[IMGCAP(1)]Write-ups are extinct. When I started in 1963, most small CPA firms primarily did write-ups. After I started my practice in 1969, it became an embarrassment to say I did write-ups. It connoted something beneath my “professional” status. I think a problem today is that write-ups no longer exist for younger staff.
Write-ups were literally writing up a client’s cash disbursements and receipts journals, entering sales and purchases, reconciling the bank accounts, taking off a trial balance and accounts receivable schedule, making some adjusting and recurring journal entries and preparing a financial statement.
It also included writing out and mailing customers’ statements, and where purchase journals were used, preparing an accounts payable schedule. We did the client’s bookkeeping. Where the client was a little larger and had a bookkeeper, the CPA did the posting to the general ledger. Making the adjusting entries and preparing the financial statement was the accountant’s function. With today’s software, the write-up is done as a byproduct of entering the original transactions.
One of the things learned from write-ups was how a business operated financially: how money came in, how it went out, how sales were recorded, customers’ buying patterns and how they paid their bills, what our client purchased and received, and how they paid their suppliers.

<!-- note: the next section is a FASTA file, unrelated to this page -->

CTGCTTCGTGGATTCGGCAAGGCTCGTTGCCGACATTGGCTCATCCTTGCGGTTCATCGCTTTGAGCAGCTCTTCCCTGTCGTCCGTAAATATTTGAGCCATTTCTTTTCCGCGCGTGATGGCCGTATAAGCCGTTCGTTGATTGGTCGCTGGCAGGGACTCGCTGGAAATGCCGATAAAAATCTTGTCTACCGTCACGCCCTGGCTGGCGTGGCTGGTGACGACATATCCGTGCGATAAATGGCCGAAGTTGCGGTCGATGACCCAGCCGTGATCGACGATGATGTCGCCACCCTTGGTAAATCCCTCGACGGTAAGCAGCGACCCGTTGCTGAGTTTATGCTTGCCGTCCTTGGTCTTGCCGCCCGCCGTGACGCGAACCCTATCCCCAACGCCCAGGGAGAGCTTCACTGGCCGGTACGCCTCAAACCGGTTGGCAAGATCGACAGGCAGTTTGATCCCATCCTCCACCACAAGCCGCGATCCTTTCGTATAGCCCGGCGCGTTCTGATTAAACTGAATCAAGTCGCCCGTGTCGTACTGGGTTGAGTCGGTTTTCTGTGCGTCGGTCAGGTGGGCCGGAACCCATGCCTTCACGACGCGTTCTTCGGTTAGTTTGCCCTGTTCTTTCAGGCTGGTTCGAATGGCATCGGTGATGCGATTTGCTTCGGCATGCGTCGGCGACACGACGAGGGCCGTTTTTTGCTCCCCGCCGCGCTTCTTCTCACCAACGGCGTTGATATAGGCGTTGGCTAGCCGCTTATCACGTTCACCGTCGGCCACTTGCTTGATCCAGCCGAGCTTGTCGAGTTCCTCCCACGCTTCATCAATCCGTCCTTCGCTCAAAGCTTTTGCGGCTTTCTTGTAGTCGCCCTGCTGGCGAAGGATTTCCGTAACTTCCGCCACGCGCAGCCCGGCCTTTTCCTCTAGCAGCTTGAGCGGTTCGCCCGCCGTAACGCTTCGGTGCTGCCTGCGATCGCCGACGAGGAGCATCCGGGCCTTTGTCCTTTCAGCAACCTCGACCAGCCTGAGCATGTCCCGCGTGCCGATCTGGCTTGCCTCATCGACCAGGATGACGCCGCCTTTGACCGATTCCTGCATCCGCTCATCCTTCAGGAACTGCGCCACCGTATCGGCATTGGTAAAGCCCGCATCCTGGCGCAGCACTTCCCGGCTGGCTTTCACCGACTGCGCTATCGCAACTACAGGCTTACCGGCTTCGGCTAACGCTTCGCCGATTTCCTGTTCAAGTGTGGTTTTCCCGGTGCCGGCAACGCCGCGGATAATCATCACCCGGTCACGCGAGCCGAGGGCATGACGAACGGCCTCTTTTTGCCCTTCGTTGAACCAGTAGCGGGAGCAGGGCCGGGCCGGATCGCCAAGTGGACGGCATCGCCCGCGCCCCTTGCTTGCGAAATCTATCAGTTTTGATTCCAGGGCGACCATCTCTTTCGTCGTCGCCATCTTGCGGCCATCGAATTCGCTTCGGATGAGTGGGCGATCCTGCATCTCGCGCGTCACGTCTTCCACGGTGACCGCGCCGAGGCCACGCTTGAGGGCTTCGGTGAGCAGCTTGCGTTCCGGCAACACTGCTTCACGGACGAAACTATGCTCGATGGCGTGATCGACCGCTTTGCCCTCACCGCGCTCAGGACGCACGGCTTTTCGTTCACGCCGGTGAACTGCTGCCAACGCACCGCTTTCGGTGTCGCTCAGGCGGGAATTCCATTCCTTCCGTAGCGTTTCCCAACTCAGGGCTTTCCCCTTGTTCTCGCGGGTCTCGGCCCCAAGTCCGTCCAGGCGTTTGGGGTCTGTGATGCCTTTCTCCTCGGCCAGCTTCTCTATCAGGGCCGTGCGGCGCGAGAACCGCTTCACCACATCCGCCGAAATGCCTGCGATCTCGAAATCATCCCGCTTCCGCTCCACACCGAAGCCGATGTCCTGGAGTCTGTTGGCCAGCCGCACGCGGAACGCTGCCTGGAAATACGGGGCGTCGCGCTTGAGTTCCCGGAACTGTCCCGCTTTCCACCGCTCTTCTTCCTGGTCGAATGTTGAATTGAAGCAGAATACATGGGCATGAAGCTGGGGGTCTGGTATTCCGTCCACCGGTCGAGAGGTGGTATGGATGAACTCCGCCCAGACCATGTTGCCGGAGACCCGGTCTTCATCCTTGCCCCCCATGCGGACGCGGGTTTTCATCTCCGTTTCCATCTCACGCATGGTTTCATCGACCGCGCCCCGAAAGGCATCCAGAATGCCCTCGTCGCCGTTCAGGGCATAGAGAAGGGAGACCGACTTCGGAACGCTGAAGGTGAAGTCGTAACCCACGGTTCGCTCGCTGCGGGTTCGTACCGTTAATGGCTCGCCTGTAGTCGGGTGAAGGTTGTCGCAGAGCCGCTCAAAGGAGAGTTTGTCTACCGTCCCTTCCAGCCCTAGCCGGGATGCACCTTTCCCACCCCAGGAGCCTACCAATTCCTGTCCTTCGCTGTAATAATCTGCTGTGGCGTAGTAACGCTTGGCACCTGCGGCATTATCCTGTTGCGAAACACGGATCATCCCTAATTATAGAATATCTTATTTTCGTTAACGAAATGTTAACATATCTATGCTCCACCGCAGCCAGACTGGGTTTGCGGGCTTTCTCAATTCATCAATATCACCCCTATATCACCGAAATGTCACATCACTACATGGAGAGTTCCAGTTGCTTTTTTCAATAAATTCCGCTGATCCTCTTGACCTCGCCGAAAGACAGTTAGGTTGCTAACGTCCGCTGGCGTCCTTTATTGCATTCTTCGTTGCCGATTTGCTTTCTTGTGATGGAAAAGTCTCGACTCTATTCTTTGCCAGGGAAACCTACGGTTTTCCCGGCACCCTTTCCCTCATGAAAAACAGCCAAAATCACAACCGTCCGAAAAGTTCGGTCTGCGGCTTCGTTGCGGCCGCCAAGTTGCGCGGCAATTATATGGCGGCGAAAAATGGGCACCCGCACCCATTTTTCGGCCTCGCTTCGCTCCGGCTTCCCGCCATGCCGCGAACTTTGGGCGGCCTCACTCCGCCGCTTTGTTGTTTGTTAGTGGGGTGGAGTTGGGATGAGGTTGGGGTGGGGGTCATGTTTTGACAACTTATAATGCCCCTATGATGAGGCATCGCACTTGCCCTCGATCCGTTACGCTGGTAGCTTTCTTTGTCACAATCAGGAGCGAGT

Sometimes a client’s receivables were factored, or the client needed financing of overseas purchases, and then you really learned how money flowed. When you are young and start out, you do not necessarily appreciate what you are asked to do because you think you are working on the lower level of less important things. However, what I eventually learned is that everything has a place and purpose, and beginners need to start at the beginning. Write-ups were for beginners.
I think an effective training program for young staff today would be a hands-on overview of how transactions flow through an organization, something similar to the write-ups I did when I began my career. Maybe that is a project I will get to one of these days.
Edward Mendlowitz, CPA, is a partner in WithumSmith+Brown, PC, CPAs. He has authored 20 books and has written hundreds of articles for business and professional journals and newsletters plus a Tax Loophole article for every issue of TaxHotline for 27 years. Ed also writes a blog twice a week that addresses issues his clients have at www.partners-network.com. He is the winner of the Lawler Award for the best article published during 2001 in the Journal of Accountancy. He has also taught in the MBA graduate program at Fairleigh Dickinson University, and is admitted to practice before the U.S. Tax Court. Ed welcomes practice management questions and he can be reached at WithumSmith+Brown, One Spring Street, New Brunswick, NJ 08901, (732) 964-9329, email@example.com.